bankruptcy assets consumer bankruptcy
Are my retirement assets, college savings plans, and asset protection trusts protected under the new bankruptcy law?
Retirement funds: Retirement Retirement funds that are tax exempt under sections 401, 403, 408, 408A, 414, 457 and 501(a) of the Internal Revenue Code are exempt from claims of the debtor’s creditors. Money rolled over from a pension into an IRA is also protected. However the law limits protection for funds in regular and Roth IRAs to $1,095,000 (after April 1, 2007), although this cap can be increased by the bankruptcy court. Repaying a 401(k) loan is now considered a valid deduction from income for purposes of the means test and for determining how much disposable income a debtor has.
529 college funds: Contributions placed in a section 529 college education savings plan or in a section 530 education IRA at least 2 years prior filing for bankruptcy are off limits to creditors. Contributions made between one and two years before filing are protected up to $5,475 (after April 1, 2007). Contributions made within a year of filing are not protected. The exemptions apply only when the beneficiary of the plan is a child, stepchild, grandchild, or stepgrandchild (including an adopted or foster child).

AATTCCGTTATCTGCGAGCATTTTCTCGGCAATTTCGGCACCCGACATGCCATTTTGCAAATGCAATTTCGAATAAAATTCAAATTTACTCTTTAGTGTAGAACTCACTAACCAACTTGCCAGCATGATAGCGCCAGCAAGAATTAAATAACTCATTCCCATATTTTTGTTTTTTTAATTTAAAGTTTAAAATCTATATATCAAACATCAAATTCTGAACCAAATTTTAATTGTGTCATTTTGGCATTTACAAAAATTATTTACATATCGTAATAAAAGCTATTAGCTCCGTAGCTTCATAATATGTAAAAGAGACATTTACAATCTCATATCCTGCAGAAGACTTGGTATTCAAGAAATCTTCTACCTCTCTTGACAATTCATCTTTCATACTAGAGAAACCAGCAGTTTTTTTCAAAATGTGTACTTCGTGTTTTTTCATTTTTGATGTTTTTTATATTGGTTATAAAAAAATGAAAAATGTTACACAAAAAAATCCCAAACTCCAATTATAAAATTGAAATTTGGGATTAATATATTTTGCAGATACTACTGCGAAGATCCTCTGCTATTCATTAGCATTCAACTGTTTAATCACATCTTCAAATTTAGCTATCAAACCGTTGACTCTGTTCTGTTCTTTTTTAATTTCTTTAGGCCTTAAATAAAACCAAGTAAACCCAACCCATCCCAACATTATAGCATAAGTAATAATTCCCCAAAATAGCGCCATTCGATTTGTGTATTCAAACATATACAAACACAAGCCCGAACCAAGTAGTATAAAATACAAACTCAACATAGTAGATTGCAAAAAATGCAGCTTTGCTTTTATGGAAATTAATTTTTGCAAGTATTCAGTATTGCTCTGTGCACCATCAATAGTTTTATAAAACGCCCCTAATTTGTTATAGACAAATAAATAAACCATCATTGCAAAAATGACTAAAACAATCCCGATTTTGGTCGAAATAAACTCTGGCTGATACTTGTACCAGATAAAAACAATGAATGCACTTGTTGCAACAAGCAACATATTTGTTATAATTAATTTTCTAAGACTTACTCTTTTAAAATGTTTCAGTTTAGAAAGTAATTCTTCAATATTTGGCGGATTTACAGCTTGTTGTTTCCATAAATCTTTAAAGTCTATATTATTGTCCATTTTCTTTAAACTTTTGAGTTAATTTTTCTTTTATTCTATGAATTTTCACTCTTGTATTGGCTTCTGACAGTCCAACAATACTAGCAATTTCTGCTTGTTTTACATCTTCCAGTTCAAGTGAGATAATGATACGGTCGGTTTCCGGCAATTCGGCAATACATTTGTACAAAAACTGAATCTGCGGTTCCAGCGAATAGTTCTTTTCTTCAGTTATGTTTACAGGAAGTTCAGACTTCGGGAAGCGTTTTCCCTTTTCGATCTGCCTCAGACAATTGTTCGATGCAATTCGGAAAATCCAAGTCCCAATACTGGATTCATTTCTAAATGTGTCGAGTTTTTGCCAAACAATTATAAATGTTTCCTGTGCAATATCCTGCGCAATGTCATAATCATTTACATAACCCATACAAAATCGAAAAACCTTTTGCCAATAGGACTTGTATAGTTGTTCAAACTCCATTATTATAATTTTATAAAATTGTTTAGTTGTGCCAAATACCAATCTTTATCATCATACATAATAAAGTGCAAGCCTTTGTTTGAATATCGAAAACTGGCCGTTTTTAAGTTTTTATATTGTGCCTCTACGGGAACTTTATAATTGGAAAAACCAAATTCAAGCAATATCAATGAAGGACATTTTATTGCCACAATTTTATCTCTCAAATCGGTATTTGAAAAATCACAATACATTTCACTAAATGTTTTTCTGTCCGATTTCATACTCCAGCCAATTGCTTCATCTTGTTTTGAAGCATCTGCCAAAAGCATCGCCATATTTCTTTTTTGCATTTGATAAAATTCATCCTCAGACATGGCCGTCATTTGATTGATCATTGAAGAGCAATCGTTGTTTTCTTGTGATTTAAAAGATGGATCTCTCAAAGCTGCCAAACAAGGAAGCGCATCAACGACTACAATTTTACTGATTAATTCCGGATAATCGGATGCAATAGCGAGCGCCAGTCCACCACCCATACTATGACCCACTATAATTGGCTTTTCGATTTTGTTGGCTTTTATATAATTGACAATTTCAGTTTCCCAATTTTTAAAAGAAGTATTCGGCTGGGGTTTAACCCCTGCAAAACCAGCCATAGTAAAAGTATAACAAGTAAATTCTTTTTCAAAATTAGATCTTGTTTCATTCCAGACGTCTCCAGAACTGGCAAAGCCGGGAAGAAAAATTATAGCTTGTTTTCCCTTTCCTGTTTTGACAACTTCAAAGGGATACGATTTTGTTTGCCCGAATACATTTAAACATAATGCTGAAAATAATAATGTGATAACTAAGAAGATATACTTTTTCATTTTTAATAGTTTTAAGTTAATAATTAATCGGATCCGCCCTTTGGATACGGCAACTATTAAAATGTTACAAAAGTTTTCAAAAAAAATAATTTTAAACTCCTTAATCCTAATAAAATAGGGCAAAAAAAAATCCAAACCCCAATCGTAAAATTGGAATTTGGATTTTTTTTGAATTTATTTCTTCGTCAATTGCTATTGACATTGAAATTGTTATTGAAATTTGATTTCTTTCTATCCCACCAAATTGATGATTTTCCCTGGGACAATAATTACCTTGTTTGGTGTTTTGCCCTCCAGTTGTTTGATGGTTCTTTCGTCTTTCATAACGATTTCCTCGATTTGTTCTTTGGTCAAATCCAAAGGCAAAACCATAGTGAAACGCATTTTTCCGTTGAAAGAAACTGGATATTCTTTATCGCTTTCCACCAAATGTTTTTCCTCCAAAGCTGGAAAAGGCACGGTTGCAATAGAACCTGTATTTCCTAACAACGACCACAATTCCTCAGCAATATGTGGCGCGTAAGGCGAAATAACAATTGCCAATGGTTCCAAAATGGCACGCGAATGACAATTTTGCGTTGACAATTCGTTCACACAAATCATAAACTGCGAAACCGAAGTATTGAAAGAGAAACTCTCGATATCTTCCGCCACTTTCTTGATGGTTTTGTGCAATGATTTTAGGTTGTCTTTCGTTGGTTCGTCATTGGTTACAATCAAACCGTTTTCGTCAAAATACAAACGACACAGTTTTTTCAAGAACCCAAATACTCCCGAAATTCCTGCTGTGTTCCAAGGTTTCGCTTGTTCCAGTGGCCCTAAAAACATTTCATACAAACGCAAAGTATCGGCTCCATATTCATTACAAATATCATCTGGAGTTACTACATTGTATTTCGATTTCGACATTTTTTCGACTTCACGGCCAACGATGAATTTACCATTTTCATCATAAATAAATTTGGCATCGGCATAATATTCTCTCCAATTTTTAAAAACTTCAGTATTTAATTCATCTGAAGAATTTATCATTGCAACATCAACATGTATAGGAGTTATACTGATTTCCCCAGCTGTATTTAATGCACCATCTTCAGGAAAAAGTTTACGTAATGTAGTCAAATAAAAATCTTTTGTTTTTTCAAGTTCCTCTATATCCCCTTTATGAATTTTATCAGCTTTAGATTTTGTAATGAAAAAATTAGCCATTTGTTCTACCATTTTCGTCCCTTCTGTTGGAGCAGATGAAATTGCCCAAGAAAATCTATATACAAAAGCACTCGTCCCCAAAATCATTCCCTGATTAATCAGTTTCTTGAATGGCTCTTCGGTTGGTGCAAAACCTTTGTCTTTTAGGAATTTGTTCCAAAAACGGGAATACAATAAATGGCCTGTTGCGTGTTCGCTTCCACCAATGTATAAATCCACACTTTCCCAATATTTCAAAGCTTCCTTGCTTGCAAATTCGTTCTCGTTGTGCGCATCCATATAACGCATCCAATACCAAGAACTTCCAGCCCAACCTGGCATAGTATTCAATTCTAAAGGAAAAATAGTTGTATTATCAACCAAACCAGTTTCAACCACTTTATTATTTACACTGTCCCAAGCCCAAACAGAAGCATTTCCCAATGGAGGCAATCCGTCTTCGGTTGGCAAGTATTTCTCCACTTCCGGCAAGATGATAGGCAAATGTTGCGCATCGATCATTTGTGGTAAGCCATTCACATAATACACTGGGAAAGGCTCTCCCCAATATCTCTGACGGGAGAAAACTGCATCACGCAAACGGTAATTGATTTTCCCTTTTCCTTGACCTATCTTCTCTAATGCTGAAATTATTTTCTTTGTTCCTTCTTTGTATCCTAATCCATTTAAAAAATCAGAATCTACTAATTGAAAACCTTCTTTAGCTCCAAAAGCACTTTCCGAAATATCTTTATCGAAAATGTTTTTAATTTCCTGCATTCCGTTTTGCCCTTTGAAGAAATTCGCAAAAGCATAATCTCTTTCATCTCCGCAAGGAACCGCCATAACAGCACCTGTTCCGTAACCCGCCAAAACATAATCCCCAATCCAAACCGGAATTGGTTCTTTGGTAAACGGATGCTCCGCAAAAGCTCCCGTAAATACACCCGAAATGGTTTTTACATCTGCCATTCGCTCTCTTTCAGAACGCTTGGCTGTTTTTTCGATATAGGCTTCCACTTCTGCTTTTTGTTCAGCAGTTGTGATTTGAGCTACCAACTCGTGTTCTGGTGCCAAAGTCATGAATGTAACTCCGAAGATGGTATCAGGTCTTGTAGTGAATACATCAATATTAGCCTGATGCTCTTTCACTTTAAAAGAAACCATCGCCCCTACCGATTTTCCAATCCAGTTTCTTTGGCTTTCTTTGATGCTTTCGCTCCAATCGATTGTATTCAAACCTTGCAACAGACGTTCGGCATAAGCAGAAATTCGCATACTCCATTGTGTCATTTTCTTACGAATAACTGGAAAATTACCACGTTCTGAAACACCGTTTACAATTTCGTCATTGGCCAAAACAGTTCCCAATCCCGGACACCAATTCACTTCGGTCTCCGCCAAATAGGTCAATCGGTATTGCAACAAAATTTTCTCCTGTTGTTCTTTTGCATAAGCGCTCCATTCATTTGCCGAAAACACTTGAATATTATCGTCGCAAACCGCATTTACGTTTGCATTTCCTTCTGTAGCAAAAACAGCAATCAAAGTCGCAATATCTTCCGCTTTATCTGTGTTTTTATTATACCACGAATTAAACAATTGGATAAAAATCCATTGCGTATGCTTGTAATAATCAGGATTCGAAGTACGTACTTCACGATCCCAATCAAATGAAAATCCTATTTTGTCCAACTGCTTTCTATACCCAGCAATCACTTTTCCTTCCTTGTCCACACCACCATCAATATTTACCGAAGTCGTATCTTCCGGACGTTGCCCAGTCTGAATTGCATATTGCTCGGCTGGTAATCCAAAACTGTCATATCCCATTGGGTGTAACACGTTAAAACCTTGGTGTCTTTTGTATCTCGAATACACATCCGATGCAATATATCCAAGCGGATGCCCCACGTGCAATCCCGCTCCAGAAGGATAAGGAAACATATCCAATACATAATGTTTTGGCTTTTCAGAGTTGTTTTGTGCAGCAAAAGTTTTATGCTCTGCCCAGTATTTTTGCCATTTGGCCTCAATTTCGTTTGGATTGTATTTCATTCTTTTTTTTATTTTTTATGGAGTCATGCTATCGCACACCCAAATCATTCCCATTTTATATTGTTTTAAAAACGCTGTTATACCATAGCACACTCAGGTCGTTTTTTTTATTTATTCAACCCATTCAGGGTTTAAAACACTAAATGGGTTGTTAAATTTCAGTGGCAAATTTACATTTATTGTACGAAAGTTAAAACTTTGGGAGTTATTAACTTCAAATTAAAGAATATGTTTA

Asset protection trusts: An asset protection trust can be established under the laws of Alaska, Delaware, Nevada, Rhode Island and Utah. Under prior law, money stashed away in those state sponsored trusts was beyond the reach of creditors. Under BAPCPA, the case trustee may avoid transfers made to an asset protection trust within the past ten years with the actual intent to hinder, delay or defraud a creditor.
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